WASHINGTON – Every now and then a hint of sanity seeps through the barricade of national madness.
Last week, a handful of bipartisan lawmakers introduced two bills aimed at ending one of our country’s most barbaric practices – mandatory animal testing of new pharmaceuticals for human testing.
It’s been a while since I clicked in the air, double-tailed, but I managed a reasonable facsimile upon hearing this news. The Senate FDA Modernization Act and House HR 2565 have paved the way for a revolutionary initiative to end animal suffering while advancing drug development faster and more efficiently.
In part, the measures are a result of lessons learned during the development of the coronavirus vaccine: we don’t need to wait that long to develop human therapies if we get around some of the archaic demands of outdated laws, especially a law of the dead. 1930s which required animal testing before testing on humans. When the pandemic demanded swift action on a vaccine, the Food and Drug Administration worked with government officials and drug companies to create life-saving drugs in record time. This happened because Moderna and Pfizer were allowed to run animal testing and early human testing at the same time, rather than completing separate animal testing first.
The best reason to stop using animals in drug testing is the fact that animals don’t respond to drugs the same way humans do. (If they did, we might as well go to vets for our injections.) While the use of animals in science and medicine has benefited humans, there is significant evidence that ” Human subjects have been injured in clinical trials of drugs that have been found safe by animal studies, âas Gail A. Van Norman wrote in the journal JACC: Basic to Translational Science.
Alarmingly, adverse drug reactions are the fourth leading cause of death in the United States after heart disease. It doesn’t seem to me that the use of animals – normally mice and monkeys – is worth the cost of the cruelty we pay for our health.
In addition, other means of conducting research are available and already in use. The first is a technique that performs a procedure in a controlled environment outside of a living organism, which sounds much better than the alternative.
Such tests are already in use and usually involve tests or experiments performed on computers or via computer simulation. This method is also used in studies that predict how drugs interact with the body and with pathogens.
Nonetheless, pharmaceutical companies and the scientific community are likely to oppose this initiative, just as they have in years past, if only because they do not want to change the way they do business. Several important animal rights victories, including President Trump’s ban on the use of dogs in experiments, worry some companies and many scientists about the future of such research.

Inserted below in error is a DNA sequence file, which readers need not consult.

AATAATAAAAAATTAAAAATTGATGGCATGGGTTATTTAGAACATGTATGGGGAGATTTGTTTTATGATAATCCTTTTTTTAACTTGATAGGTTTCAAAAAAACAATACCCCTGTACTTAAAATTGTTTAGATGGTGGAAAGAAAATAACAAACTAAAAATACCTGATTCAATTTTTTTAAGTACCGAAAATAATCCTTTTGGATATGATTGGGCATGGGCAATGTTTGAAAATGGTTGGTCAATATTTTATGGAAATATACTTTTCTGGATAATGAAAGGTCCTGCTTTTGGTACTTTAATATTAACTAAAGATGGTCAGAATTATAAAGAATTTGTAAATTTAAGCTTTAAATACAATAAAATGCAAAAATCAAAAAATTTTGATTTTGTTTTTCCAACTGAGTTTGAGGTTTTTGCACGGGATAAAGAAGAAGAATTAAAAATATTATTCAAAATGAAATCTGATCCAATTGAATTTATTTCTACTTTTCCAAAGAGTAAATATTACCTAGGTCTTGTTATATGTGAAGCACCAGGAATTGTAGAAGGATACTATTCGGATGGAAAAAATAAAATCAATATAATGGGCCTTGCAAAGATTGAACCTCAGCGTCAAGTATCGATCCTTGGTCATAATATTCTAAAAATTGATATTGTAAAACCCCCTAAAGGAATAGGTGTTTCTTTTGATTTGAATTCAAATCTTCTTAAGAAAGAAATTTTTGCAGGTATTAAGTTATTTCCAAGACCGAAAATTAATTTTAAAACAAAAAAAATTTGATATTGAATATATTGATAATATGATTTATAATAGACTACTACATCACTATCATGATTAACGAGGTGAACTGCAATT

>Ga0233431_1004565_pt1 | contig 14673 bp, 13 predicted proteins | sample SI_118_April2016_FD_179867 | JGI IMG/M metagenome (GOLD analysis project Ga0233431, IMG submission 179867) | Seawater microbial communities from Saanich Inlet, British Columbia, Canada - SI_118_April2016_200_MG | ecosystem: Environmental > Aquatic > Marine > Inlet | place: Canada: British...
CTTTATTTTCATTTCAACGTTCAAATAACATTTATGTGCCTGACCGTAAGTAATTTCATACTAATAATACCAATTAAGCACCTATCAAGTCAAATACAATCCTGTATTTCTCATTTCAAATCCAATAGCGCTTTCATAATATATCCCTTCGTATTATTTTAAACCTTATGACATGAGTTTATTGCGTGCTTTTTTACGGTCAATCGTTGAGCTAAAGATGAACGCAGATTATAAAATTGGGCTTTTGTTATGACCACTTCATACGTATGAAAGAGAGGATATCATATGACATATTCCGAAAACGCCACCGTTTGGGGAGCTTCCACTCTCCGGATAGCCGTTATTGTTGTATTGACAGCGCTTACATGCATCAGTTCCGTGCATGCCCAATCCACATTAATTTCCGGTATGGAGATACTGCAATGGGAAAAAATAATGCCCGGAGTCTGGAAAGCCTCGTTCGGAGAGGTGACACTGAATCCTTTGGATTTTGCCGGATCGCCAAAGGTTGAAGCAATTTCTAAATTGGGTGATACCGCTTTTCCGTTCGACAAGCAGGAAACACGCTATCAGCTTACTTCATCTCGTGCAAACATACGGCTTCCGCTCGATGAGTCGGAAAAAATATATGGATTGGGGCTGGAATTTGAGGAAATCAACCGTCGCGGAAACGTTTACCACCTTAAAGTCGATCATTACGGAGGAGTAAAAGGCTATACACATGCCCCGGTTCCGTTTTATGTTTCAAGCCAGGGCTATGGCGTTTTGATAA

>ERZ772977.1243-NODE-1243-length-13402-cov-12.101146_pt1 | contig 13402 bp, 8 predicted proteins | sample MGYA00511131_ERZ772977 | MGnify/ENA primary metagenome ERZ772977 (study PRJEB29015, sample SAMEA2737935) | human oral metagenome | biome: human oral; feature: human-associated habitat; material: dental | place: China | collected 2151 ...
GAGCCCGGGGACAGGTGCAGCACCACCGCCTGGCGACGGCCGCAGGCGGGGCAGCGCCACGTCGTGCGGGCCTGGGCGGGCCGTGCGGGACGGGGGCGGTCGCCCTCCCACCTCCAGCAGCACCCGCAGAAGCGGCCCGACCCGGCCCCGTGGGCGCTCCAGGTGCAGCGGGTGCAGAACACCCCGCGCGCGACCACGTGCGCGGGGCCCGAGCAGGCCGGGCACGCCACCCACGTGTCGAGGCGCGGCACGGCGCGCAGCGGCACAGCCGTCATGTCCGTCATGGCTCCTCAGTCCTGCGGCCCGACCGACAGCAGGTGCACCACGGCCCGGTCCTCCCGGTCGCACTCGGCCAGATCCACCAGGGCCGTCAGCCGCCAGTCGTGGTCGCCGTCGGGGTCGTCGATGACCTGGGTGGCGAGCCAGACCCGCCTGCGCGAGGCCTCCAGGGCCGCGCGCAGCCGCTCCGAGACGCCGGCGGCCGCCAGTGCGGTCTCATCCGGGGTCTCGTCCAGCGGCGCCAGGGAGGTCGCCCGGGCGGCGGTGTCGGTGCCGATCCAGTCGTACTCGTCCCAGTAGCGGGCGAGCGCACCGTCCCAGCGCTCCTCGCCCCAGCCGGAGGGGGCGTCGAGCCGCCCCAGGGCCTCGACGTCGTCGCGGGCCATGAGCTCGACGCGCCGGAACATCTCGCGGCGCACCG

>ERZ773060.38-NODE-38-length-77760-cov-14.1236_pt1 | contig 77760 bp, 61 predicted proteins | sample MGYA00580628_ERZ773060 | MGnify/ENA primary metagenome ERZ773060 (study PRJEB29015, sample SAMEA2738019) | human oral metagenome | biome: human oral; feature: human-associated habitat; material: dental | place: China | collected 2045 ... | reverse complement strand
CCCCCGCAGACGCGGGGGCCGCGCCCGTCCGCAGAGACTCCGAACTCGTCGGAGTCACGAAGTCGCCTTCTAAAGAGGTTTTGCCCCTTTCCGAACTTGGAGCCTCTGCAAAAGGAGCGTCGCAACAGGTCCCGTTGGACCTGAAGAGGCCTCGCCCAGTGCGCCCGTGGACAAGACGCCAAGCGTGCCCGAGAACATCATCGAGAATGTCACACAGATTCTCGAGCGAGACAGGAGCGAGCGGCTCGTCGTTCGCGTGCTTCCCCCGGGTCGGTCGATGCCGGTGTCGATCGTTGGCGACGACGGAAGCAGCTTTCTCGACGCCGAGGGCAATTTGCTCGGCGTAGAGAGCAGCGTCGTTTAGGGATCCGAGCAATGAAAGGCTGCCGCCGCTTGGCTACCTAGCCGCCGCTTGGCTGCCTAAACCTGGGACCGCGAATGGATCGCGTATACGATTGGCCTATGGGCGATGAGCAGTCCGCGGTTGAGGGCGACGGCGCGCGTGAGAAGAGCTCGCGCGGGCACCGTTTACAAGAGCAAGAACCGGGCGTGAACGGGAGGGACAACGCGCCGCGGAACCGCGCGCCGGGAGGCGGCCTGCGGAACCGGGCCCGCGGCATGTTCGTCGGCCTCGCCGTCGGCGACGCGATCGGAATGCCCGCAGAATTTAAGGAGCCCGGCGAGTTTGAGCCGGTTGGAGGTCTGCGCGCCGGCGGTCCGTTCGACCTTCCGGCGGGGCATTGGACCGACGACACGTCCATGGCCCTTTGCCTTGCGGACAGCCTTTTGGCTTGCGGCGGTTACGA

Cultural trends also seem to suggest that public opinion is changing on animal research. A 2018 Pew Research Center study found that a slight majority of Americans (52%) oppose animal testing. But it is not without exceptions: when asked about the genetic engineering of animals, the numbers turn to the survival of our species over others. For example, only 21% believe that engineering aquarium fish to glow is an appropriate use of technology, while 57% approve of the use of animals to grow organs and tissues for humans. needing a transplant.
While there does not appear to be any significant partisan alignment, there is evidence that support for animal testing increases with education. Americans with postgraduate degrees are more supportive of animal experimentation because theoretically they’ve probably been more exposed to science. The less educated are more often opposed to animal testing.
Yet some members of the scientific community are concerned about the future of animal research. Ken Gordon, executive director of a Seattle-based biomedical research firm, has followed U.S. attitudes toward animal research using 17 years of Gallup polls.
By extrapolating, he predicts that the portion of the public who find animal testing “morally objectionable” will overtake the portion who find it “morally acceptable” within the next two to three years.
When that happens, he said, “the funding will dry up and our work will become much more difficult.”
This is probably an exaggeration. I would like to think that science and human research can coexist. Much of what we do in research today is due to the way we have always done it – since the 4th century BC, when Aristotle was performing animal experiments to learn more about anatomy. . Several millennia later, it’s time to free our animal hostages and our best angels – and put technology at its best and its best use. Plus, given what we know, it makes sense.